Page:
Beginning at sundown on Monday, September 6 and ending at sundown on Wednesday, September 8 2021 – was Jewish New Year, Rosh Hashanah.   

Celebrated with feasts and holy day services with family and community, Rosh Hashanah begins on Tishrei, the seventh month of the Hebrew calendar. The festival dates vary from year to year but usually fall in September and October. 

Rosh Hashanah commemorates the creation of the world and marks the beginning of the 10 day period of introspection and repentance known as the Days of Awe, culminating in the Yom Kippur holiday, known as the Day of Atonement.  

 To mark the occasion, the Book groups team has selected their top Jewish-themed books from our book catalogue – Dialogue 

The Chosen – Chaim Potok  

Two young Jewish boys growing up in Brooklyn around the time of World War I study Talmud together, but differences in upbringing, attitude and belief create tension in their friendship. Will Danny, the Rabbi’s son become a Rabbi himself or will he break with tradition? Zionism, the birth of the state of Israel and the destruction of the European Jews are important themes in this novel.  

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 The Finkler Question – Howard Jacobson  

The Finkler Question tells the story of Julian Treslove and his friends Sam Finkler and Libor Sevcik. Sam and Libor are lonely widowers, while Julian wishes one of his lovers would expire romantically in his arms, and wonders what it would be like to be Jewish. This novel touches on anti-Semitism and Zionism, as well as obsession, in a complex and insightful way. 

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Mr Rosenblum’s List – Natasha Solomons  

Jakob is a Jewish refugee from Nazi Germany who arrives in London in 1937, where he is handed a list of rules on how to assimilate. Jakob takes this seriously – he wants to fit in – and begins to update the list with observations of his own. His actions bewilder his wife Sadie, who clings to where they came from and who they left behind. 

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People of the Book – Geraldine Brooks  

The story of Hanna Heath, a renowned book conservator. She receives a call in the middle of the night about a medieval manuscript recovered from war-torn Sarajevo, and makes her way to Bosnia to restore the Sarajevo Haggadah, a Jewish prayer book, and to piece together the remarkable story of this manuscript.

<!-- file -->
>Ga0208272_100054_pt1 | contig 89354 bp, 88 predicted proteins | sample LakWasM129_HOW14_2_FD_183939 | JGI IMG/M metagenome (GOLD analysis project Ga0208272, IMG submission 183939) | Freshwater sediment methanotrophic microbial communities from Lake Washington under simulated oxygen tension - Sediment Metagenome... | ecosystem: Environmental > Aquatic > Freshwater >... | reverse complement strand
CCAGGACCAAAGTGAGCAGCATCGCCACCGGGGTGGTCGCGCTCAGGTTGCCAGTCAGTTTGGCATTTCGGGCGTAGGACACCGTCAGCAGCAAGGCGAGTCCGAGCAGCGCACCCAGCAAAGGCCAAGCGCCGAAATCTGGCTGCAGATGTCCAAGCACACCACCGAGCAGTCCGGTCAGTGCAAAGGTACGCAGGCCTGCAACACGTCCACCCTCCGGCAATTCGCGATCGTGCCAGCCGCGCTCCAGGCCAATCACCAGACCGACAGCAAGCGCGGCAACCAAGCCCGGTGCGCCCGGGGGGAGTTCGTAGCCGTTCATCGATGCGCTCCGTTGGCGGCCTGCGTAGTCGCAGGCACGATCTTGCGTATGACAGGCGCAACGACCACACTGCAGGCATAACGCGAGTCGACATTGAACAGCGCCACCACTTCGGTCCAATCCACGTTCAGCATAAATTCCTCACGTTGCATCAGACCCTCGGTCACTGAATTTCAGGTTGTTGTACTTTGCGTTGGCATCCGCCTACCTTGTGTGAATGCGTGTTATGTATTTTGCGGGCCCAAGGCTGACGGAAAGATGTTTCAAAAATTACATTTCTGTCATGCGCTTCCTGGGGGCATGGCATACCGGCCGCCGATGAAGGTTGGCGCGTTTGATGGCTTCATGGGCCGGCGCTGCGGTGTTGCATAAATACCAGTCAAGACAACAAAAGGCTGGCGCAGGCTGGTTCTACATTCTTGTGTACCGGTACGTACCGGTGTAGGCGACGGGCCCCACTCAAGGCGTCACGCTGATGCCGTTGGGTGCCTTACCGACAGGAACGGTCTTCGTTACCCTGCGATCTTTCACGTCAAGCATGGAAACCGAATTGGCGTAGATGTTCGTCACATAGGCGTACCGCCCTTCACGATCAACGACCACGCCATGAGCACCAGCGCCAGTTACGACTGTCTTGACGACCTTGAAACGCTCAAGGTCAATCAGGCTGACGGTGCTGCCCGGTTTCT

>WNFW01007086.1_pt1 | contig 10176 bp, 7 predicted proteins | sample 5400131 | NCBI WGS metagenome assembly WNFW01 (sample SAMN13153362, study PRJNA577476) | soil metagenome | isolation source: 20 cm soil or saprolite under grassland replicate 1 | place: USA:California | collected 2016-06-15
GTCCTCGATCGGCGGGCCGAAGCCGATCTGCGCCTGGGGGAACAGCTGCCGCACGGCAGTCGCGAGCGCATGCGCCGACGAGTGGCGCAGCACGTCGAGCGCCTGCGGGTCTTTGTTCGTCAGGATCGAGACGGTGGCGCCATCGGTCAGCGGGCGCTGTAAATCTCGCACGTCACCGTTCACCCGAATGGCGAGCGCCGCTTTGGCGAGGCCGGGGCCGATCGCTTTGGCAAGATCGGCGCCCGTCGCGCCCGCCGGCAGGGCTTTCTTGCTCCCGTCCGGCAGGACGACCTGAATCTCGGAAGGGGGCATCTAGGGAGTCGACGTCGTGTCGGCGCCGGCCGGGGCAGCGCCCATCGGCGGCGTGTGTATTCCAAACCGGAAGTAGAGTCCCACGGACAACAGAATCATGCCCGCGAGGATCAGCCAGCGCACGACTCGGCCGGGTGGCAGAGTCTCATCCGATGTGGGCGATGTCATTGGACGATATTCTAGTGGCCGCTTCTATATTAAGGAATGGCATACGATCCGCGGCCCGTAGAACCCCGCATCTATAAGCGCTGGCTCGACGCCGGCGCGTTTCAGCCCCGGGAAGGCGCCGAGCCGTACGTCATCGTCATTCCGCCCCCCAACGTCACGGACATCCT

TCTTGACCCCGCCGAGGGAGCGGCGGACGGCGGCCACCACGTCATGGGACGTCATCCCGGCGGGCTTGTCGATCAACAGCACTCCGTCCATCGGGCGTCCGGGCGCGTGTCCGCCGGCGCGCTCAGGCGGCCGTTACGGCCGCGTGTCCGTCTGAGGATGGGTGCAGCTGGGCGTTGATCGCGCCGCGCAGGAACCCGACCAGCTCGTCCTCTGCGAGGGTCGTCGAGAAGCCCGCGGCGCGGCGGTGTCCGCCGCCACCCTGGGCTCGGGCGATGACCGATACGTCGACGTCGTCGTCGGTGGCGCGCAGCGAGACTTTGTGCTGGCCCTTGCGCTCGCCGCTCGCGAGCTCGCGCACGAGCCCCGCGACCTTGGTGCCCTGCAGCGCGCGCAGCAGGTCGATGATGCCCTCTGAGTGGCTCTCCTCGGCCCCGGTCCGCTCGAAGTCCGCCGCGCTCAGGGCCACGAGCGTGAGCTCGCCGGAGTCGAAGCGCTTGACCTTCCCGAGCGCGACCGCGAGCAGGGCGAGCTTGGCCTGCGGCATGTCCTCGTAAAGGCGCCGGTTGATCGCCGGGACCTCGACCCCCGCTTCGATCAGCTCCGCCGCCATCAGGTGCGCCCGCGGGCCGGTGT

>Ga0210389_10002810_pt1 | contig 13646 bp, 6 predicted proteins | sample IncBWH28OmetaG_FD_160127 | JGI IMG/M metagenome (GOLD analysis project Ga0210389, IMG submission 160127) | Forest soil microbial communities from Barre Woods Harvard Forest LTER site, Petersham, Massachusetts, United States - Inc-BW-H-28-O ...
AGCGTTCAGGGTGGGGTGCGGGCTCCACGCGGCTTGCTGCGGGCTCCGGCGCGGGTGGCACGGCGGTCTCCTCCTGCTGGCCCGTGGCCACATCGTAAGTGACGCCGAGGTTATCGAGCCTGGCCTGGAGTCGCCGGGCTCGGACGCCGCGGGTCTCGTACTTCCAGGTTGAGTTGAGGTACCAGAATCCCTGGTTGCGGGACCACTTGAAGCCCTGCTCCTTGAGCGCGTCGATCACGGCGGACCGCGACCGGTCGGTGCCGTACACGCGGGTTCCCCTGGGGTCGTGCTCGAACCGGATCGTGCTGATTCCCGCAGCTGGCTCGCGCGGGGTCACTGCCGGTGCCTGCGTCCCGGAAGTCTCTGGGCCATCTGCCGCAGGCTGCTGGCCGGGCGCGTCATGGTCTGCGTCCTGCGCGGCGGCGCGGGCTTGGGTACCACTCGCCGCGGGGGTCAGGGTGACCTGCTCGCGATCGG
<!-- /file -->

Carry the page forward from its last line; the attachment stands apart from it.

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Forest Dark – Nicole Krauss  

The novel combines two narrative threads from retired philanthropist Jules Epstein, who goes missing when he leaves New York with what remains of his wealth to Tel Aviv, and American novelist Nicole, who’s plagued by writer’s block and a stale marriage, and discovers a mystery that alters her life. The novel explores Jewish culture, Franz Kafka and personal metamorphosis. 

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Café Scheherazade – Arnold Zable  

You can go to this café in St Kilda and eat the delicious food. But to find its real life, you need to read this haunting novel. It interweaves the stories told by remarkably different Jewish émigrés from mid20th century Europe – Avram and Masha, the proprietors, and three of their regulars, Yossel, Laizer and Zelman. Trauma and dislocation are here transfigured by awe and lyricism. 

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The Tattooist of Auschwitz – Heather Morris  

Based on the true story of Melbourne-based Lale Sokolov, a former Auschwitz-Birkenau tattooist and privileged prisoner who fell in love with Gita, a Jewish girl whose arm he was forced to tattoo with her prisoner identification number. Lale is not just determined to survive, but to manipulate the system to ensure the survival of the prisoners and his lover Gita. A unique survivor’s account and love story full of heartbreak, hope, and triumph inside and outside the walls of the Auschwitz prison.

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